About the Cockapoo

Cockapoo Features

•Highly intelligent, love mental stimulation as well as physical so establishing recall as young as possible is a must and they love to learn and are great at tricks

•They have a loving, puppy like nature and sense of fun so never really grow up

•Great all round family pets especially if exposed to lots of variety from a young age so they develop confidence

•Small to medium size is correct for the bred so are more manageable both in the home and for travelling in a car

•Their coats vary enormously dependent on the poodle/cocker spaniel % so some need little grooming whilst others need it regularly

•Grooming can be great fun and a bonding opportunity for you and your dog or there are good, professional groomers too

•Generally they are low to non shedding so great for house cleanliness and may be helpful for people with allergies

•As with most breeds, if you expose them to other dogs they are generally good mixers and love nothing more then a good bit of rough and tumble with another fury friend


As previously mentioned, Cockapoos are one of the oldest “hybrid dog breeds” around having been developed in the United States back in the fifties. However, it is not clear whether these charming dogs were created on purpose or whether it was by pure accident. Whatever their true origins, the Cockapoo has become a much-loved dog that makes an excellent family pet and companion dog and one that fits in with many life styles. They were first introduced into the UK approximately 10 years ago and were an immediate hit with people all over the country thanks to their charming looks and kind, loyal natures.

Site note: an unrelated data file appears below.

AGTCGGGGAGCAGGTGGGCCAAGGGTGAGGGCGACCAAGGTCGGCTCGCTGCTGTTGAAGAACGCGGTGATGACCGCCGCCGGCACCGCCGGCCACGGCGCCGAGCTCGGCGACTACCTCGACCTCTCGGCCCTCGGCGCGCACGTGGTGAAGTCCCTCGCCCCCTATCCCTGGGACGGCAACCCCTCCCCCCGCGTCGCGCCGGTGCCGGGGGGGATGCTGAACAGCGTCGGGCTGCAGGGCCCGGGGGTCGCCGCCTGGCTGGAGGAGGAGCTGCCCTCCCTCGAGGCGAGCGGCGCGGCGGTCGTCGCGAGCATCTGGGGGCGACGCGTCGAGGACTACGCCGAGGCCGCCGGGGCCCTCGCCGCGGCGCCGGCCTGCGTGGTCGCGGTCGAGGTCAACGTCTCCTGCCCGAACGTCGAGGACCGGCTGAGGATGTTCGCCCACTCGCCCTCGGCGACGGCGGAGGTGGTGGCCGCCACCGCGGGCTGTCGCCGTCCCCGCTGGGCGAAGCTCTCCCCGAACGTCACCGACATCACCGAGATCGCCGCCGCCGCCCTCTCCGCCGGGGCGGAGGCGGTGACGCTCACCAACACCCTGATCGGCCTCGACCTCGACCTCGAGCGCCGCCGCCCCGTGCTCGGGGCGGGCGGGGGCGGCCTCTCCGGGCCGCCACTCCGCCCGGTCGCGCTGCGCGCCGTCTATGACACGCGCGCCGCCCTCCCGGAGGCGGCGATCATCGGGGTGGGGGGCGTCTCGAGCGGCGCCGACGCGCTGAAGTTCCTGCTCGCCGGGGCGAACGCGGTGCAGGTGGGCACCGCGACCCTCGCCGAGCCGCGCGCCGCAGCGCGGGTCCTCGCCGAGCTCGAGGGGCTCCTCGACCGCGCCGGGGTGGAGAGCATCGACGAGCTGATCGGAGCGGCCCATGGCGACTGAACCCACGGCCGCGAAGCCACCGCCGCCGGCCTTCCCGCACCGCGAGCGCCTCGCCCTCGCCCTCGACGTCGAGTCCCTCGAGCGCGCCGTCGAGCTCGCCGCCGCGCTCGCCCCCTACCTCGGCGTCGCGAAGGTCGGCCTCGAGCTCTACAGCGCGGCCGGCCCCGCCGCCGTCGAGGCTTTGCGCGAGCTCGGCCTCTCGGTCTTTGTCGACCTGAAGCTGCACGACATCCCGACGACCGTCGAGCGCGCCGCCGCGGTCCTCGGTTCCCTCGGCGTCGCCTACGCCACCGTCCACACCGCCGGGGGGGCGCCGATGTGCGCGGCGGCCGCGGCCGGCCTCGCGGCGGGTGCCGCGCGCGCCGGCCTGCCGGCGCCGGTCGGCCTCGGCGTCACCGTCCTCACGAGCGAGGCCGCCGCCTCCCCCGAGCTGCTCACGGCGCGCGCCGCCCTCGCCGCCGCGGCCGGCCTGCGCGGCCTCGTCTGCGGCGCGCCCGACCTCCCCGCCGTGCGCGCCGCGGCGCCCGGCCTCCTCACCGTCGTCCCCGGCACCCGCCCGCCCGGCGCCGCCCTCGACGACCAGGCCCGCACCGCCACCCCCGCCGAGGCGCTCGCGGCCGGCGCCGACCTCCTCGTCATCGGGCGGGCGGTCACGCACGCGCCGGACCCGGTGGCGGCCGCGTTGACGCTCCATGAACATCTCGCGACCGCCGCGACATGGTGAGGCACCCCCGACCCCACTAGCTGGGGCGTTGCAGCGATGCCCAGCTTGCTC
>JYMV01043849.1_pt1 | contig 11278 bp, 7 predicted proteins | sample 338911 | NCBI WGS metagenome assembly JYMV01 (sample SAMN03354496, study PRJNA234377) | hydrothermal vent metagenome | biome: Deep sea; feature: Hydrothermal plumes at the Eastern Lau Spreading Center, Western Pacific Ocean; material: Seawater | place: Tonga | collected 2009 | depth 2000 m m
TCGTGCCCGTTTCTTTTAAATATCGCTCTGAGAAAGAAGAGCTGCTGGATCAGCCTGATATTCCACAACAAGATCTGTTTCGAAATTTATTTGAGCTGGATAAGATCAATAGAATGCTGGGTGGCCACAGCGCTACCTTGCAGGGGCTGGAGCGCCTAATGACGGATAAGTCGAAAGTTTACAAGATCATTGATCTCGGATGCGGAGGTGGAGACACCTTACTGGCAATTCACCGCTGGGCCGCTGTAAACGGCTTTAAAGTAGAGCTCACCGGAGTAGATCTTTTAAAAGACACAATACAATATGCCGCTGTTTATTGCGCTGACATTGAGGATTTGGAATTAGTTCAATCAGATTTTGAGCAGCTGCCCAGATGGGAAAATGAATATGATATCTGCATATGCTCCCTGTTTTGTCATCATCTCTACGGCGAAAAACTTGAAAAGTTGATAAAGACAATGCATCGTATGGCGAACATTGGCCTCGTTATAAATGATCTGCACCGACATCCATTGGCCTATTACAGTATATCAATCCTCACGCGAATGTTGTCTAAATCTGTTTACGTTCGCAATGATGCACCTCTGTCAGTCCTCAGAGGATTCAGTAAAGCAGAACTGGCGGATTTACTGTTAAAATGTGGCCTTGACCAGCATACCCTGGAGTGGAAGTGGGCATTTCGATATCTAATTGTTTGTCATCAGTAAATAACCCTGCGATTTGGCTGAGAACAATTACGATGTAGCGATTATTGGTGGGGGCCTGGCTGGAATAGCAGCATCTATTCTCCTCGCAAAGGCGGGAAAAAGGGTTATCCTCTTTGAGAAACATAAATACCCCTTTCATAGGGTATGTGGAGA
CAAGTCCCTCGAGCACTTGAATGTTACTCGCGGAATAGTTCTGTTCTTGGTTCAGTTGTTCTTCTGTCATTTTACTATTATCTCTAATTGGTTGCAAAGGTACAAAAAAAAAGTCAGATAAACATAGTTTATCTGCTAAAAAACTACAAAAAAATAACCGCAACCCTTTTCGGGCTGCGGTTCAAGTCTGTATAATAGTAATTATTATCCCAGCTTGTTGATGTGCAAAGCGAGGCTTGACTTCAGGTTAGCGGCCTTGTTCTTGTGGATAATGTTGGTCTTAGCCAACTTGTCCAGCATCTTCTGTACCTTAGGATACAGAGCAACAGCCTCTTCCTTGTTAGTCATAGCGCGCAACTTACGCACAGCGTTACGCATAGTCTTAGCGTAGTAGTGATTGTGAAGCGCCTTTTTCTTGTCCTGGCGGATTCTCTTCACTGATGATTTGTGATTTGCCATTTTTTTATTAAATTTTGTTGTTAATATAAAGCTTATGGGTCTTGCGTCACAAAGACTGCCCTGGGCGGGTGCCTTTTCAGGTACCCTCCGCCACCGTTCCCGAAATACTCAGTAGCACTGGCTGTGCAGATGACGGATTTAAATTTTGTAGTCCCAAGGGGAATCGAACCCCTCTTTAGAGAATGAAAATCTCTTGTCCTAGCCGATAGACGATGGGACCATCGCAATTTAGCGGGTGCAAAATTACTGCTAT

The first mating of a Cocker Spaniel and a Poodle produced an F1 Cockapoo which is still thought of as being the better and therefore more stable crossing of the two breeds because it boasts having the more consistent results. F1 Cockapoos tend to be a little taller than their parent breeds when they reach maturity and breeders believe that this results in the dogs having “Hybrid-Vigour”. When F1 Cockapoos are bred things get a little more complicated and the same can be said of F2 and other crossings too.

Being “hybrids” as they are often referred to, the Cockapoo is not a recognised breed with any of the international breed clubs which includes The Kennel Club here in the UK (July 2017). However, many local breed clubs have been set up all over the world with an end goal being to make sure Cockapoos are bred responsibly so that puppies are healthier with less risk of them developing any of the congenital and hereditary health concerns that are known to sometimes affect their parent breeds, namely Poodles and Cocker Spaniels.

With this in mind it’s really important for potential owners to contact responsible breeders who routinely have all their stud dogs checked for any hereditary disorders which is the only way of reducing the risk of puppies developing any of the conditions. It is, however, worth noting that no matter how carefully bred a Cockapoo happens to be, there is never any guarantee they won’t develop a congenital or hereditary disorder during their lives. It does however, reduce the chance of it happening.

It’s also essential that any inbreeding is avoided which in short means checking the lineage of stud dogs before mating them together which is more likely to happen with Cockapoos that are bred together further down the line.

Interesting facts about the breed

  • Cockapoos were first developed in the United States in the 1950s
  • They are one of the oldest “hybrid” dogs around
  • Today there are F1, F2, F3, F4 as well as F1b, F2b and more Cockapoos around
  • F1 Cockapoos are considered the more stable crossings